There are two aspects to that job — understanding environmental problems, and taking action to solve them. Action without understanding is reckless, and understanding without acting is idle.
Earth Day was action-oriented. Its programs informed, yes. But its primary purpose and effect were to concentrate our attention on environmental problems and motivate us, all of us, to get together and get busy.
But there are dangers in that. Clarion calls for environmental activism have the potential to set people in motion before they've understood where they're going, environmentally speaking. This tendency toward uninformed action is increasingly evident amid the public's growing concern with the environment. The antidote for this is a healthy sense of skepticism.
To illustrate, a scientific poll conducted by NBC News and The Wall Street Journal this month found that 74 percent of Americans favor a ban on disposable diapers. Pulling the plug on a $3.3 billion industry certainly would constitute action. And 74 percent is an overwhelming consensus about the perceived environmental benefits of that action.
But how well-informed is that consensus. Much of the evidence for the benefits of a ban on disposable diapers is roughly balanced by evidence to the contrary, and a good deal of what remains is open to serious question.
The principal complaint against disposable diapers is that they take up precious space in landfills, space that could be saved if people would use diaper services instead of disposables. How much landfill space disposables occupy is a crucial factor in deciding whether a ban would make sense.
Test your own knowledge on this: In the average sanitary landfill disposable diapers occupy a volume of about A) 30 percent, B) 25 percent, C) 2 percent. Answer: We have no earthly idea. Each of those answers comes from a credentialed "expert" and has been reported in reputable national magazines. Listen to debates about disposable diapers and you'll hear people solemnly quoting their favorite number as if had been hand-delivered by Moses.
Well, whatever the volume taken up by disposables, the things aren't biodegradable; they'll remain in landfills for hundreds of years. But if we banned them, everyone would switch to washable diapers, putting a stop to plastic diaper pollution. Right?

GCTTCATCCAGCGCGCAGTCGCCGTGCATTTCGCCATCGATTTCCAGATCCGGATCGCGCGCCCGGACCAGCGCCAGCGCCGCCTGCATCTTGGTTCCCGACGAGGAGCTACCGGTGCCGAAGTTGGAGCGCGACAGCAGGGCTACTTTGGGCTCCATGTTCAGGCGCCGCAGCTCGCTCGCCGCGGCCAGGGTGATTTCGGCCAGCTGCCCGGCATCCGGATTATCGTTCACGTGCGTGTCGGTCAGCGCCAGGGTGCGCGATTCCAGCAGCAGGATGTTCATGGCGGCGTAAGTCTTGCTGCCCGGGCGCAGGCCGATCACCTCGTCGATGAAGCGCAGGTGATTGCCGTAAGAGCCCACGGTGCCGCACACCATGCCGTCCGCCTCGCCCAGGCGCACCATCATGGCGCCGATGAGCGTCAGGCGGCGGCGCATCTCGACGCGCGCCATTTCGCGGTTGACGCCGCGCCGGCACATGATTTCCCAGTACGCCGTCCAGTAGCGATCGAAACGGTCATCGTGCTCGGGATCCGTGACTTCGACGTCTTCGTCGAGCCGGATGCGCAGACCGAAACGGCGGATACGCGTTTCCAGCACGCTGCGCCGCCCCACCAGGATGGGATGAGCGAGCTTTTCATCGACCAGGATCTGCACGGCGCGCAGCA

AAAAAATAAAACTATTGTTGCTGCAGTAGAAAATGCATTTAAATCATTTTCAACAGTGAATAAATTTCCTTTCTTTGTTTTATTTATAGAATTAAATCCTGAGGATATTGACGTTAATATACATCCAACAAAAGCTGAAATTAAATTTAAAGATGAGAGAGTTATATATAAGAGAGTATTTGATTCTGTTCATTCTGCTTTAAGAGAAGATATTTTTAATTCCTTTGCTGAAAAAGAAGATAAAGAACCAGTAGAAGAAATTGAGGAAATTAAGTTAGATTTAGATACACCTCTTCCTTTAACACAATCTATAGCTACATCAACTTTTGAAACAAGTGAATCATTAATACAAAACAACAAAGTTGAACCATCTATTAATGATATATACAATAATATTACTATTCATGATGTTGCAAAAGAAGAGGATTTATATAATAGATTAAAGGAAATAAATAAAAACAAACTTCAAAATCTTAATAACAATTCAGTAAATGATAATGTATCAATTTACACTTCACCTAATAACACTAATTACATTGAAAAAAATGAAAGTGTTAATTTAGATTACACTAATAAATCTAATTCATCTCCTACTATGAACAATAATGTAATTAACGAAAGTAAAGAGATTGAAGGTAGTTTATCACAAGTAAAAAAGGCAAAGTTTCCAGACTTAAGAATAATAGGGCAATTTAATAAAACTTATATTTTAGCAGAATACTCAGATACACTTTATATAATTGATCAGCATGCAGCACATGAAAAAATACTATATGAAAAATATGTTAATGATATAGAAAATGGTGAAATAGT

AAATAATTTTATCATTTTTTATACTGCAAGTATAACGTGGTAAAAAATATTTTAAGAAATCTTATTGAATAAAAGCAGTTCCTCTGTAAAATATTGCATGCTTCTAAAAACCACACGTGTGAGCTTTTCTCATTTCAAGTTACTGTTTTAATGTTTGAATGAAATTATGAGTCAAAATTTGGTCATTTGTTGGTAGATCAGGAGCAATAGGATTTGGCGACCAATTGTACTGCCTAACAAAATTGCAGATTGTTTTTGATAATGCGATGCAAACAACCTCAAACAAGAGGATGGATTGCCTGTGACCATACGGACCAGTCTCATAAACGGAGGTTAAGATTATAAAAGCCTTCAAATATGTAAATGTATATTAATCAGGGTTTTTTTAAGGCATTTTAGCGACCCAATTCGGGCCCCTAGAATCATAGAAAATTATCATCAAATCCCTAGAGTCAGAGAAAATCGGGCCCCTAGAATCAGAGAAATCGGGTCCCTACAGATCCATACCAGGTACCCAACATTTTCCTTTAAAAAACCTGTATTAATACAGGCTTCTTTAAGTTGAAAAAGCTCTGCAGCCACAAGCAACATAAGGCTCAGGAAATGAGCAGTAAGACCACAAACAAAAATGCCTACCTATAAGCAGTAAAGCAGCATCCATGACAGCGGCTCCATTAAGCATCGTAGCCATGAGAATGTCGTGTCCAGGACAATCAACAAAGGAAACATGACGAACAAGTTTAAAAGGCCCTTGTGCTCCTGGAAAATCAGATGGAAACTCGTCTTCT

Well, yes, but a reasonably skeptical person will ask: At what environmental cost?
The (unknown) space saved in landfills would be paid for with an (unknown) increase in air pollution. How much fossil fuel such as coal would be burned to heat the water and produce the electricity needed to wash and dry those billions of cloth diapers each year? How much gasoline would be burned by the trucks that pick up and deliver them? How much secondary use of fossil fuels would be required to manufacture the diapers, the washing machines, the dryers and the delivery trucks?
Answer: We have no earthly idea. More to the point, neither do the 74 percent of Americans who, apparently, are confident that the trade-off would be environmentally profitable. That is what troubles us about major motivators like Earth Day. They tend to inspire action rather than skeptical inquiry about these complex problems.
The Wall Street Journal/NBC News poll also found that 84 percent of Americans would ban foam containers used by fast-food chains. What's behind such an overwhelming agreement about such a ban? Perhaps this: When asked what percentage of landfills are filled by fast-food packages, laymen typically estimate it at 20 to 30 percent.
An archeologist recently sought hard evidence. His team spent two years digging up tons of garbage in seven metropolitan landfills. They weighed, measured and classified every scrap of it. Fast-food containers made up about one-third of 1 percent of the volume. To put that figure in more visual terms, in a truckload of typical garbage from those landfills, there weren't enough fast-food containers to fill a milk crate.
Across the spectrum of environmental issues, from garbage to the "greenhouse effect," you will find wildly conflicting assumptions, estimates, predictions and claims of fact — many proffered by "experts" and reported in highly reputable publications.
Against that backdrop of confusion and misinformation, it is startling to see sweeping popular majorities endorse such bold steps as a ban on disposable diapers or on fast-food containers. Informed debate on these issues is desirable. Uninformed action that would foreclose debate is not.
What we need is more skepticism, which would encourage the former and help prevent the latter.